Photo: Vineyard at Heritage Farm

Here is the Starling Lane profile from the 2009 edition of my book, The Wineries of British Columbia.

The six partners at Starling Lane initially considered calling it the Hanging Judge Winery because the winery is on a farm once owned by Sir Matthew Baillie Begbie. British Columbia’s first chief justice, he was unfairly dubbed the hanging judge after his death in 1894 even though he did not hand out an unusual number of death sentences for the times, and even commuted some. Starling Lane’s partners decided against using the judge’s nickname, prudently perhaps. “We started thinking that some of the victims may have relatives in the area,” Jerry Mussio quips.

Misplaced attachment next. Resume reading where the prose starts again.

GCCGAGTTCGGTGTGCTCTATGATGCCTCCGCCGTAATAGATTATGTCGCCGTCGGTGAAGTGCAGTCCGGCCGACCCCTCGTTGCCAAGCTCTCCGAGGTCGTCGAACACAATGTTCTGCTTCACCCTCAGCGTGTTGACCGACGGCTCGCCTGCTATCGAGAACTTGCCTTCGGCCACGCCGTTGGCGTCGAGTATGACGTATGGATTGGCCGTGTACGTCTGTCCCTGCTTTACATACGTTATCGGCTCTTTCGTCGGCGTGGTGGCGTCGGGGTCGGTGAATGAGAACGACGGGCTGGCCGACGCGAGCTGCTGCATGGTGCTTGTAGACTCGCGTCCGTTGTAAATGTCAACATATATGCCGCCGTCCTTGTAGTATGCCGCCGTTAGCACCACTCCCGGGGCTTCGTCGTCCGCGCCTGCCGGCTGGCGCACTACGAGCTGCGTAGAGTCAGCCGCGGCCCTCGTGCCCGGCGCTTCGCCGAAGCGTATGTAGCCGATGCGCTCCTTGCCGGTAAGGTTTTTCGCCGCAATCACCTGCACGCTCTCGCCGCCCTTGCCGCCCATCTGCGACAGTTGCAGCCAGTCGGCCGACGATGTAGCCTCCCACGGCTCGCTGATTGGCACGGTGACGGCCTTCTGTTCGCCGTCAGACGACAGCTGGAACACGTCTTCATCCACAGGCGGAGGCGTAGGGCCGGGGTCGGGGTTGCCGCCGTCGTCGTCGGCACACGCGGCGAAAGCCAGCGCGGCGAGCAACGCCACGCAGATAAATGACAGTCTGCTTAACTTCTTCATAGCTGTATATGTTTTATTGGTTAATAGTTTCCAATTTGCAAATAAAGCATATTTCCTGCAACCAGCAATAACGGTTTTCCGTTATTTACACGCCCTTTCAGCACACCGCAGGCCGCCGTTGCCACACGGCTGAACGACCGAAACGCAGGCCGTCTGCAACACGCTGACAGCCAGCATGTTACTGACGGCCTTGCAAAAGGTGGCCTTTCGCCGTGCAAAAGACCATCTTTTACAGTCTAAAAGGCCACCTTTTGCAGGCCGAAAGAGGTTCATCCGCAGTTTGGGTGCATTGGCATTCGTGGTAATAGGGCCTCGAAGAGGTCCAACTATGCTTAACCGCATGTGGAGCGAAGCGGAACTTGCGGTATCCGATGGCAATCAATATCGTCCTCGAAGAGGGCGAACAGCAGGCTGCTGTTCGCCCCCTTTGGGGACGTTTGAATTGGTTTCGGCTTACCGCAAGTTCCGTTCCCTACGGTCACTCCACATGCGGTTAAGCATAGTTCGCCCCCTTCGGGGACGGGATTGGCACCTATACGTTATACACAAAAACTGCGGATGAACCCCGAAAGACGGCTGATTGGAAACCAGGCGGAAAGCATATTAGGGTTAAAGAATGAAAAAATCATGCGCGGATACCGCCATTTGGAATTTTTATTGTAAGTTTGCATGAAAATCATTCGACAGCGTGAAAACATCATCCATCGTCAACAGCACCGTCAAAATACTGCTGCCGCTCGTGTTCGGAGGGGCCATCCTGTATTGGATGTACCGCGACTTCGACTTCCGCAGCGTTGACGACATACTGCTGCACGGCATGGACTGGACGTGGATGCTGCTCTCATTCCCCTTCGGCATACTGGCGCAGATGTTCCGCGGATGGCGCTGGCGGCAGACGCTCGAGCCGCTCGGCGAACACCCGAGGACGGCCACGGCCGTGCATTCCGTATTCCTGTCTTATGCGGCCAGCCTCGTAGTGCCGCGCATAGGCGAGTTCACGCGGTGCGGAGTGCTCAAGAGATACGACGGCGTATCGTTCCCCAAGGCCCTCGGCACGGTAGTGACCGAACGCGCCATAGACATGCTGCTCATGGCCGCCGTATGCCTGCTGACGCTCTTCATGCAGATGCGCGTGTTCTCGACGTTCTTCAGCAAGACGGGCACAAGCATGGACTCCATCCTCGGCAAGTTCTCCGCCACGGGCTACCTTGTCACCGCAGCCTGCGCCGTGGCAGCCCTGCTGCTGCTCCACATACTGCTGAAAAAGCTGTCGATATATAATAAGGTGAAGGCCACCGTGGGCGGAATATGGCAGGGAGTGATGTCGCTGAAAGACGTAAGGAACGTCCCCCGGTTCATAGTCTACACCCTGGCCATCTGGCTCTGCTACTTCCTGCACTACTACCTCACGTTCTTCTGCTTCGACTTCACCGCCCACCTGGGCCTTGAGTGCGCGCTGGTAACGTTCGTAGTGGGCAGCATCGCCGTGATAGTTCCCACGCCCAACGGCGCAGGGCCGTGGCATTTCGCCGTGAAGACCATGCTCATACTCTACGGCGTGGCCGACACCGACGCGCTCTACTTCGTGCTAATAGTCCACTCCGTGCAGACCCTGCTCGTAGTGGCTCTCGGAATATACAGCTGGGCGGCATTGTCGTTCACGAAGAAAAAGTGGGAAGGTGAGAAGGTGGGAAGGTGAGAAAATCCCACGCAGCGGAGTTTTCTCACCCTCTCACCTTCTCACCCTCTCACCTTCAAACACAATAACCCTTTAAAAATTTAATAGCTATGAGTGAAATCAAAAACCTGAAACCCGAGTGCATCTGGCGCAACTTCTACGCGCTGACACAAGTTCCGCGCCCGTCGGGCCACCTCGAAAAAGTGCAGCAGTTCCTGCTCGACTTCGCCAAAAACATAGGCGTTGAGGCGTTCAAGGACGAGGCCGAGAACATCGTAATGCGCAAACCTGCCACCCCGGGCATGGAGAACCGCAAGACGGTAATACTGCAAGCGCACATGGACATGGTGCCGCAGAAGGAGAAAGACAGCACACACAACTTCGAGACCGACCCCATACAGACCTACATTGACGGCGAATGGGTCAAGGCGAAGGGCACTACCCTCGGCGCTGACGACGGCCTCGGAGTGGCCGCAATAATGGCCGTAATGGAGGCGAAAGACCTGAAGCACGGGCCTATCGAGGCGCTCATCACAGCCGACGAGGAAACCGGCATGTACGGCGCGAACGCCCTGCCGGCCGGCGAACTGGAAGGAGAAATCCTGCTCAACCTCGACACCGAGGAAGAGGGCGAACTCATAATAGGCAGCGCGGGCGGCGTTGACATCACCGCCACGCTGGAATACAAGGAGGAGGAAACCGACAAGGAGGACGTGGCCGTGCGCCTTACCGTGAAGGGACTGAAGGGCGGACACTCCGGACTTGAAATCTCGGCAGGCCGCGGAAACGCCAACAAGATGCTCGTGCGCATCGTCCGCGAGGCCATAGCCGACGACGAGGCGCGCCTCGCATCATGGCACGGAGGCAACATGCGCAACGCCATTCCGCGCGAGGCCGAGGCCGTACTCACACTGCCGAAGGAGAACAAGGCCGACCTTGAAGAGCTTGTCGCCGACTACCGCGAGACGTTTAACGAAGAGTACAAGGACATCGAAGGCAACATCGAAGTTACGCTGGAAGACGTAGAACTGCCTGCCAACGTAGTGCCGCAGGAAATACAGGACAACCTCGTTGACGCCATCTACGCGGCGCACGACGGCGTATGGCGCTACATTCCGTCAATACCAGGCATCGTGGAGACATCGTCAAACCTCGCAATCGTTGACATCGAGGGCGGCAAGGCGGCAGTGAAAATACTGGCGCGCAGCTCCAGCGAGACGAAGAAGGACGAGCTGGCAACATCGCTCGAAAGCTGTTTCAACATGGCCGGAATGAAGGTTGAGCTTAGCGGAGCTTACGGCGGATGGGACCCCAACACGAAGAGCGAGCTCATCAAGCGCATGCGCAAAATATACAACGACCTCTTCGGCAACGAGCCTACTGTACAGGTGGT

The partners were among those pioneering Saanich Peninsula vineyards in the early 1990s. Jerry, an educational consultant, and his California-born wife Sherry bought their farm in 1993 and, in addition to raising sheep, planted a test plot of Ortega. Jerry was born in Trail in 1944, the son of Italian immigrants, and he was a home vintner. Planting vines on the farm’s rugged soil expressed his Italian heritage. Ultimately, the couple expanded to just under a hectare (two acres) of Ortega, Pinot Gris and Maréchal Foch. Sherry, a former teacher, is an artist and the designer of Starling Lane’s folksy but smart labels.

The second couple in the partnership are John and Jacqueline Wrinch, whose Heritage Farm is the original Begbie property. John saw the Mussio vineyard while buying one of their lambs and soon began developing a similar-sized planting, with eight varieties dominated by Ortega, Foch and Pinot Noir. A Victoria radiologist, John had begun making award-winning home wines when he practised in Kamloops. When Starling Lane was born, he was tapped as the winemaker because of his scientific training.  Jacqueline, experienced as an event planner (the farm is a favourite wedding venue), became the tasting room manager.